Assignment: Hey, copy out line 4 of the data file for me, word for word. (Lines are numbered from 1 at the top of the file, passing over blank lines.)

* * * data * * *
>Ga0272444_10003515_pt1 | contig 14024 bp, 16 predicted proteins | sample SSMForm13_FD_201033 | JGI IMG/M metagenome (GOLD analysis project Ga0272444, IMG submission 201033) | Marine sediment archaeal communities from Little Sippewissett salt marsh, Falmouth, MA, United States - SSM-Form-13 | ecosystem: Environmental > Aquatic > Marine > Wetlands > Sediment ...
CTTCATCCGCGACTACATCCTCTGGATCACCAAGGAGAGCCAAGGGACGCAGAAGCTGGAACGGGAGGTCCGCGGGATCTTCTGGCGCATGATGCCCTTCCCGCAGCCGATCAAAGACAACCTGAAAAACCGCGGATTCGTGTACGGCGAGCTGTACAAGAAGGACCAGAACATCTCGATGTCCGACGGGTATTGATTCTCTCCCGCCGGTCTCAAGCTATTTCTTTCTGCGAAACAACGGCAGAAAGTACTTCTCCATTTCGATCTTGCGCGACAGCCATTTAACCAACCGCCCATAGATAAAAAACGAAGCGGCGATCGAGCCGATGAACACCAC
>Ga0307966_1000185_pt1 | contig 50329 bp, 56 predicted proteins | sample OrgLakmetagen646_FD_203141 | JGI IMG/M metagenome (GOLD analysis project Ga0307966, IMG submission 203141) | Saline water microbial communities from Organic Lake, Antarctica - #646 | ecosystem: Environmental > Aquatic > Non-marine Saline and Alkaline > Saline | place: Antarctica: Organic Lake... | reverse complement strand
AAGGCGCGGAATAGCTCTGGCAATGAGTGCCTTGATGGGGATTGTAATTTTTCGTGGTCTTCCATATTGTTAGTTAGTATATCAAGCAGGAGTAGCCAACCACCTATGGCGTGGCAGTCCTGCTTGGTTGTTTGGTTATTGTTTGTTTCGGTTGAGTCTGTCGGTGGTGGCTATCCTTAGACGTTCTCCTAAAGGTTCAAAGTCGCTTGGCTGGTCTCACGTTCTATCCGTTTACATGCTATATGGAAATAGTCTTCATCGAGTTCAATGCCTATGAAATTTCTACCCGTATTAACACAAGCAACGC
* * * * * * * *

AAGGCGCGGAATAGCTCTGGCAATGAGTGCCTTGATGGGGATTGTAATTTTTCGTGGTCTTCCATATTGTTAGTTAGTATATCAAGCAGGAGTAGCCAACCACCTATGGCGTGGCAGTCCTGCTTGGTTGTTTGGTTATTGTTTGTTTCGGTTGAGTCTGTCGGTGGTGGCTATCCTTAGACGTTCTCCTAAAGGTTCAAAGTCGCTTGGCTGGTCTCACGTTCTATCCGTTTACATGCTATATGGAAATAGTCTTCATCGAGTTCAATGCCTATGAAATTTCTACCCGTATTAACACAAGCAACGC